Good Shepherd, Judge, and Savior

Good Shepherd, Judge, and Savior

“By this is love perfected with us, so that we may have confidence for the day of judgment, because as he is so also are we in this world.” -1 John 4:17

Check out last week’s sermon here.

Question: Why does John want us to consider now the day of judgment?

When I was younger, I remember, seeing paintings of Jesus gracing wood paneled walls in the homes of many folk. In these paintings, Jesus is portrayed sitting in the countryside, with shepherds crook in hand, gently holding a lamb. He gazes upon that lamb with tender smile; the lamb looks back upon Jesus. The image is a helpful reminder of Christ’s care and the parable of the Good Shepherd who leaves the ninety-nine to save our one lost, sheepish selves.

There are many helpful renderings of Jesus as shepherd and caregiver, but I have never in my life walked into a home and seen hanging an image of Christ on a throne of judgment, separating the lost from the saved with the words, “Depart from me!” and “I never knew you” (See Matthew 7:21-23, 25:31-46).

Jesus certainly spoke more of himself as Judge than Shepherd, so why so few images of Jesus the Judge?

There are probably several reasons. I think one is a misunderstanding of what the judgment says about God and means for Christians.

1. Judgment Means God is Holy
The holiness (absolute purity) of God demands justice. Trust me, you want God to be fair with you. If God is not fair, then He is not worthy of your trust. The holiness of God demands a reckoning. The reckoning is demanded when Scripture affirms that some will reject and rebel against the Holy God. Jesus said, “The one who rejects me and does not receive my words has a judge; the word that I have spoken will judge him on the last day” (John 12:48).

The root of all sin and reason for the Judgement is mankind’s rebellion against the Holy God. You don’t look at look pornography just because you feel like it. You commit that and any sin when you believe that your choices and actions are more valuable than the commands God demands of you.

“You shall be holy, for I [God] am holy.” (1 Peter 1:16). The holiness of God demands that all peoples surrender themselves to His superiority. To sin is to reject God’s commands—to reject God. To reject Jesus is to reject God and His superiority. Therefore, judgment comes to right the wrongs of rejecting Jesus—of rejecting God.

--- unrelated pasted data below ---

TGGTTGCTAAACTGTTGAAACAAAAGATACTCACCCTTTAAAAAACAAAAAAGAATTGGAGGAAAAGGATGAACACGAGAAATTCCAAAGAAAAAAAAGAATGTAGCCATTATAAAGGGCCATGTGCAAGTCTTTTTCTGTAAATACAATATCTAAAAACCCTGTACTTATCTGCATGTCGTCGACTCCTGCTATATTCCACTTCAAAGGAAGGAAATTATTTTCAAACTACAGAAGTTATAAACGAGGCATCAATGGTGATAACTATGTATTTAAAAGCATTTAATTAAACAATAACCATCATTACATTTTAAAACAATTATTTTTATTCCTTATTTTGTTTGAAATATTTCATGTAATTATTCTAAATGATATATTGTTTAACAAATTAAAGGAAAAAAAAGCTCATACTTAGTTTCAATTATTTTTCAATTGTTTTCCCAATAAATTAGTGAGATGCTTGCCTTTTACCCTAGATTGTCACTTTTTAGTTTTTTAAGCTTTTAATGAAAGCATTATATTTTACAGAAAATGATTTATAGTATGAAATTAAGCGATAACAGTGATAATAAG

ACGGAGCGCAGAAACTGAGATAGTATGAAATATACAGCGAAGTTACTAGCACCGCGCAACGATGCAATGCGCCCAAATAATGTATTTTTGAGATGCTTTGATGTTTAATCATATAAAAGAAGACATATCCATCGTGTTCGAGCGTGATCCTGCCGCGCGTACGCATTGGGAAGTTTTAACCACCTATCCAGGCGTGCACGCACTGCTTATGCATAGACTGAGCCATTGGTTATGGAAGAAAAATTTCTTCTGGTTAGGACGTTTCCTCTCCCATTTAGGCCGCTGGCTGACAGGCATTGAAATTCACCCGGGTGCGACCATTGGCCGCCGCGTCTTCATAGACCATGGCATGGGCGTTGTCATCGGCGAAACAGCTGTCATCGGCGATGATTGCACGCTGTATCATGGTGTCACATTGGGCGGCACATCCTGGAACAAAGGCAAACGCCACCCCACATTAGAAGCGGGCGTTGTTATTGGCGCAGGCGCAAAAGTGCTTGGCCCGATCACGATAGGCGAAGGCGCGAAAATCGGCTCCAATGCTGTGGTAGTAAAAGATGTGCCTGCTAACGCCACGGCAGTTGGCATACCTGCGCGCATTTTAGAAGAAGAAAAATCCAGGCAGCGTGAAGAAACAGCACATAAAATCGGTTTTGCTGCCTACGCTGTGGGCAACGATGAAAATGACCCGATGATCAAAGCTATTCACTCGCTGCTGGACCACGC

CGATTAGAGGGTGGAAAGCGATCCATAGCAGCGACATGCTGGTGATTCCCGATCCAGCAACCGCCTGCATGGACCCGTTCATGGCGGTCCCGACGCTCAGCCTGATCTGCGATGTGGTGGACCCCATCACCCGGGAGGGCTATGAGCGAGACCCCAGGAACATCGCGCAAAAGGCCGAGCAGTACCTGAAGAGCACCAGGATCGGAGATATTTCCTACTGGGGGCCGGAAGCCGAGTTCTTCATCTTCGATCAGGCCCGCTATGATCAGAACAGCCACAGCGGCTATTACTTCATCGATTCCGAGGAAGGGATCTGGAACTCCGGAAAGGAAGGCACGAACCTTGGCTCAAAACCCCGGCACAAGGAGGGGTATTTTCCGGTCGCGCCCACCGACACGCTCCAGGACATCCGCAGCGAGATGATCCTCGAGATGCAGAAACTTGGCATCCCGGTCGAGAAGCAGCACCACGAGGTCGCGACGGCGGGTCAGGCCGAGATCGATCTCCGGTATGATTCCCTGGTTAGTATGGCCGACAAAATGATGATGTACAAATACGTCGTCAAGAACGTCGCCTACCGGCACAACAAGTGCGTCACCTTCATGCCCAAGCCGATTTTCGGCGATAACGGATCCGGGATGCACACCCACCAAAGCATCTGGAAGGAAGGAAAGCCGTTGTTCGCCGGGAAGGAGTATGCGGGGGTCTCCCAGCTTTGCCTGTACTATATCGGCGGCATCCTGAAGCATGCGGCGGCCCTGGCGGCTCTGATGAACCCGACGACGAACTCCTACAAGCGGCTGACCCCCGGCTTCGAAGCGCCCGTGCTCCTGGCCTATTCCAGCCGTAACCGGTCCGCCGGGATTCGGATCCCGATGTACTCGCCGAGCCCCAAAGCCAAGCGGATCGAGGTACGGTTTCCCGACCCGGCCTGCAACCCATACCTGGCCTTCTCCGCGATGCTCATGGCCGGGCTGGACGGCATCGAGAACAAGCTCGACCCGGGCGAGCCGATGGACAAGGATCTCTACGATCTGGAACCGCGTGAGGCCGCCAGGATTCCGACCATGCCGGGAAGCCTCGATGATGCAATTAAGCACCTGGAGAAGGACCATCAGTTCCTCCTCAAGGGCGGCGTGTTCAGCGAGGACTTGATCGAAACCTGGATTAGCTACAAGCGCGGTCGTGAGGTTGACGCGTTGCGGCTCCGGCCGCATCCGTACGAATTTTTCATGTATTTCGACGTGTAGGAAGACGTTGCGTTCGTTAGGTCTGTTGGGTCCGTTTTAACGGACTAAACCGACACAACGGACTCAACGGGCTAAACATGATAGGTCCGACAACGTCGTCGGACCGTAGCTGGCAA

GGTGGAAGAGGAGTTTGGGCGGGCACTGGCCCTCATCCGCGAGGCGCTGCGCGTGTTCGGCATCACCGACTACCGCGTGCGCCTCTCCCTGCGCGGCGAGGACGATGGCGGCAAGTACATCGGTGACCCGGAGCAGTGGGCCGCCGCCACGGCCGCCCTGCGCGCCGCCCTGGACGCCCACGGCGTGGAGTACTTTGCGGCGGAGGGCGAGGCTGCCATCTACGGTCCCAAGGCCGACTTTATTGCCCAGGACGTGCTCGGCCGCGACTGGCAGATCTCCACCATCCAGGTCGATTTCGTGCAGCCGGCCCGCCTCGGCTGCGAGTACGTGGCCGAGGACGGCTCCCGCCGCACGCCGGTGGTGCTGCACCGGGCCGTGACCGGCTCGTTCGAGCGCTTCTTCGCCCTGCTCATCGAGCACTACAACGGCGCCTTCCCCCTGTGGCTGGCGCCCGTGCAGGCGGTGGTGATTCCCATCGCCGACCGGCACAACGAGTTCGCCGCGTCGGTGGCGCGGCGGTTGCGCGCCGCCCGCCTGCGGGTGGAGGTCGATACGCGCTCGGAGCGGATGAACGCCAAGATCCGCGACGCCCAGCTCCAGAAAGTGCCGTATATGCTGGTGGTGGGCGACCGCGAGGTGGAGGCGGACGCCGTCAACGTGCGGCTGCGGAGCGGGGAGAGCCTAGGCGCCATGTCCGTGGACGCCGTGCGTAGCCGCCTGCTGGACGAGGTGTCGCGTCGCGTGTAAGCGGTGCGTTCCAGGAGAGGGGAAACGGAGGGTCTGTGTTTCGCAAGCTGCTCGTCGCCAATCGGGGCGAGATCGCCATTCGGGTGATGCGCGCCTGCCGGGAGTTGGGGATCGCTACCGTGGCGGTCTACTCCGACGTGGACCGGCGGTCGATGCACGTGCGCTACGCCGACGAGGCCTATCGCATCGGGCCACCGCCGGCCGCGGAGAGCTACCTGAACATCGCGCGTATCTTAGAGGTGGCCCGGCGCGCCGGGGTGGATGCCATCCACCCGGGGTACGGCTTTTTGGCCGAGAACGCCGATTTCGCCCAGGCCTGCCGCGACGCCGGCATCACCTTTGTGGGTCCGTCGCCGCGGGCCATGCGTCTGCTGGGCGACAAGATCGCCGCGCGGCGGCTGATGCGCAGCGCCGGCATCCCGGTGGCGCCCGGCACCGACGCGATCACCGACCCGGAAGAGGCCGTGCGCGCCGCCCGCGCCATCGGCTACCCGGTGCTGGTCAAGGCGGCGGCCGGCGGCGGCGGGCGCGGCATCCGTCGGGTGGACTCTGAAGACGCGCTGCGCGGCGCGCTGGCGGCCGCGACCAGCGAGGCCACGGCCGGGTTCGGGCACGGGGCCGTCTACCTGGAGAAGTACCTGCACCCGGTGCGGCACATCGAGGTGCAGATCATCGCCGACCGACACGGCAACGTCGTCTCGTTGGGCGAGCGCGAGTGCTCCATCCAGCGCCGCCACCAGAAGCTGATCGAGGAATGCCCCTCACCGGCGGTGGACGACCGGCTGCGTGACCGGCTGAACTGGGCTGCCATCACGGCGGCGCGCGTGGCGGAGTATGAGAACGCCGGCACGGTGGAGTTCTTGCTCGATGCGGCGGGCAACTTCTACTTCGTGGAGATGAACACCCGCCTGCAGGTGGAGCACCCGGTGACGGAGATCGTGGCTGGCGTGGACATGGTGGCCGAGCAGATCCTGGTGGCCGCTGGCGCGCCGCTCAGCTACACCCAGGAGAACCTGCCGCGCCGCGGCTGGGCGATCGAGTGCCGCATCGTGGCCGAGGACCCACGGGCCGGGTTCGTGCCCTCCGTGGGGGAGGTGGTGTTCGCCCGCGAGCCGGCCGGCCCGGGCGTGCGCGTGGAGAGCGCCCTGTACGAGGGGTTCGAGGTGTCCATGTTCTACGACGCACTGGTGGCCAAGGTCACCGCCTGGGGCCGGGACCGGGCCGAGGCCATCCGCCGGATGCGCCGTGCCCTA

2. Confidence at the Judgment Means Christ has Done His Work
The state of your sin will lead to a great and final reckoning. Judgment implies that your sin means something to God. Nothing you have done or will do in life is inconsequential to God. No one will slip through the cracks quietly. God, who sees all, will be judge in Jesus Christ. The Faithful One will punish the faithless. His judgment will provide a correction—the cost for each rejection will be one life (2 Timothy 2:13, Mark 8:35).

This coming judgment puts in proper perspective the work of Jesus on the cross. If judgment is a correction of sin, then confidence at this judgment will only truly be found in Christ who has done a great work. Judgment is the ultimate final correction of sin. The cross is the ultimate payment for sin—the offer of a new life at the cost of Christ’s.

“Since, therefore, we have now been justified by [Jesus’] blood, much more shall we be saved by him from the wrath of God.” -Romans 5:9

Understanding the terrifying, correcting judgment with the cross as the ultimate payment for your sin, John calls Christians to have confidence, not fear in the face of coming judgment.

Last Sunday Pastor Mike saw in 1 John 4:13-21 three rivers of assurance – 1) the Holy Spirit, 2) the confession of Jesus as God and Savior, and 3) abiding in love – that flow into a reservoir of confidence when we consider the coming judgment.

The bedrock of all these rivers to confidence is and will always be the initiating, saving love of God in Christ for sinners deserving judgment.

“We love because he first loved us.” – 1 John 4:19

So, when you look to update your wall art, or to just ponder the dimensions of Christ, next to, “Christ the Shepherd,” place on your wall – and more importantly, in your heart – the image of “Christ the Judge.” Let the coming judgment fill you with deeper gratitude for the depth of the work of Christ, and drive you to sincere love coming from the depth of the love of God for you in Christ.

Question: Why does John want us to consider now the day of judgment?
Answer: I think John wants us to consider the judgment now, so that we will have a greater appreciation, now, for the love of God in Christ Jesus leading us to real love for others.

What I Learned Last Sunday